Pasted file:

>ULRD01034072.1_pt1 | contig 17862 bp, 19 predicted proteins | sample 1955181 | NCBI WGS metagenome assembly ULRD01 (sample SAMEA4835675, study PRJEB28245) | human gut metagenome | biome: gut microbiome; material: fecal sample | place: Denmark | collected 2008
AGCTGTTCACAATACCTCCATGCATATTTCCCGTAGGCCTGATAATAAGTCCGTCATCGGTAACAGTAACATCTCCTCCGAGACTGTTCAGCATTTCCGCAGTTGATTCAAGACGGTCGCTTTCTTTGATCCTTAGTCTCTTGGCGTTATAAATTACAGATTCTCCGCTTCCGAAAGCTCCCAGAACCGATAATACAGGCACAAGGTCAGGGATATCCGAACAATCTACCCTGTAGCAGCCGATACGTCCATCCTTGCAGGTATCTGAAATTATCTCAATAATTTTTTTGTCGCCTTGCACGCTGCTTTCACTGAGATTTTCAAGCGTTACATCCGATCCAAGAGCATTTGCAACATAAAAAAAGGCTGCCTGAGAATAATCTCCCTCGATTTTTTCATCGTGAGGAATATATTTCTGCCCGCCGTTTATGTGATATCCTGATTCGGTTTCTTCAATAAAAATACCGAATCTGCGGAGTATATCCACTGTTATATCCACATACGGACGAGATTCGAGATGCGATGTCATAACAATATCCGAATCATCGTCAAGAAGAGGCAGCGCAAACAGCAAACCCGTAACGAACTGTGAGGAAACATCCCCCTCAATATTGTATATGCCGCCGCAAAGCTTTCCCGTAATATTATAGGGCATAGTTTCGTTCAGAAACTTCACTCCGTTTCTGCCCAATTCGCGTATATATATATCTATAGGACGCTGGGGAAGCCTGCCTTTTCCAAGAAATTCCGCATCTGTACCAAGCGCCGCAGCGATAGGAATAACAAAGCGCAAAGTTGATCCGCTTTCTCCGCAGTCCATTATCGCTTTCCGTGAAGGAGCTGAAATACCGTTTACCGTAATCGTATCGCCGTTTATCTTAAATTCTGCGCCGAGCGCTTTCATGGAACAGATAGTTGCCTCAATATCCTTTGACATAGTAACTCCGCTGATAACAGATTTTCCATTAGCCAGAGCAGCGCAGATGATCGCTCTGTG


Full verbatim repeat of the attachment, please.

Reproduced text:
>ULRD01034072.1_pt1 | contig 17862 bp, 19 predicted proteins | sample 1955181 | NCBI WGS metagenome assembly ULRD01 (sample SAMEA4835675, study PRJEB28245) | human gut metagenome | biome: gut microbiome; material: fecal sample | place: Denmark | collected 2008
AGCTGTTCACAATACCTCCATGCATATTTCCCGTAGGCCTGATAATAAGTCCGTCATCGGTAACAGTAACATCTCCTCCGAGACTGTTCAGCATTTCCGCAGTTGATTCAAGACGGTCGCTTTCTTTGATCCTTAGTCTCTTGGCGTTATAAATTACAGATTCTCCGCTTCCGAAAGCTCCCAGAACCGATAATACAGGCACAAGGTCAGGGATATCCGAACAATCTACCCTGTAGCAGCCGATACGTCCATCCTTGCAGGTATCTGAAATTATCTCAATAATTTTTTTGTCGCCTTGCACGCTGCTTTCACTGAGATTTTCAAGCGTTACATCCGATCCAAGAGCATTTGCAACATAAAAAAAGGCTGCCTGAGAATAATCTCCCTCGATTTTTTCATCGTGAGGAATATATTTCTGCCCGCCGTTTATGTGATATCCTGATTCGGTTTCTTCAATAAAAATACCGAATCTGCGGAGTATATCCACTGTTATATCCACATACGGACGAGATTCGAGATGCGATGTCATAACAATATCCGAATCATCGTCAAGAAGAGGCAGCGCAAACAGCAAACCCGTAACGAACTGTGAGGAAACATCCCCCTCAATATTGTATATGCCGCCGCAAAGCTTTCCCGTAATATTATAGGGCATAGTTTCGTTCAGAAACTTCACTCCGTTTCTGCCCAATTCGCGTATATATATATCTATAGGACGCTGGGGAAGCCTGCCTTTTCCAAGAAATTCCGCATCTGTACCAAGCGCCGCAGCGATAGGAATAACAAAGCGCAAAGTTGATCCGCTTTCTCCGCAGTCCATTATCGCTTTCCGTGAAGGAGCTGAAATACCGTTTACCGTAATCGTATCGCCGTTTATCTTAAATTCTGCGCCGAGCGCTTTCATGGAACAGATAGTTGCCTCAATATCCTTTGACATAGTAACTCCGCTGATAACAGATTTTCCATTAGCCAGAGCAGCGCAGATGATCGCTCTGTG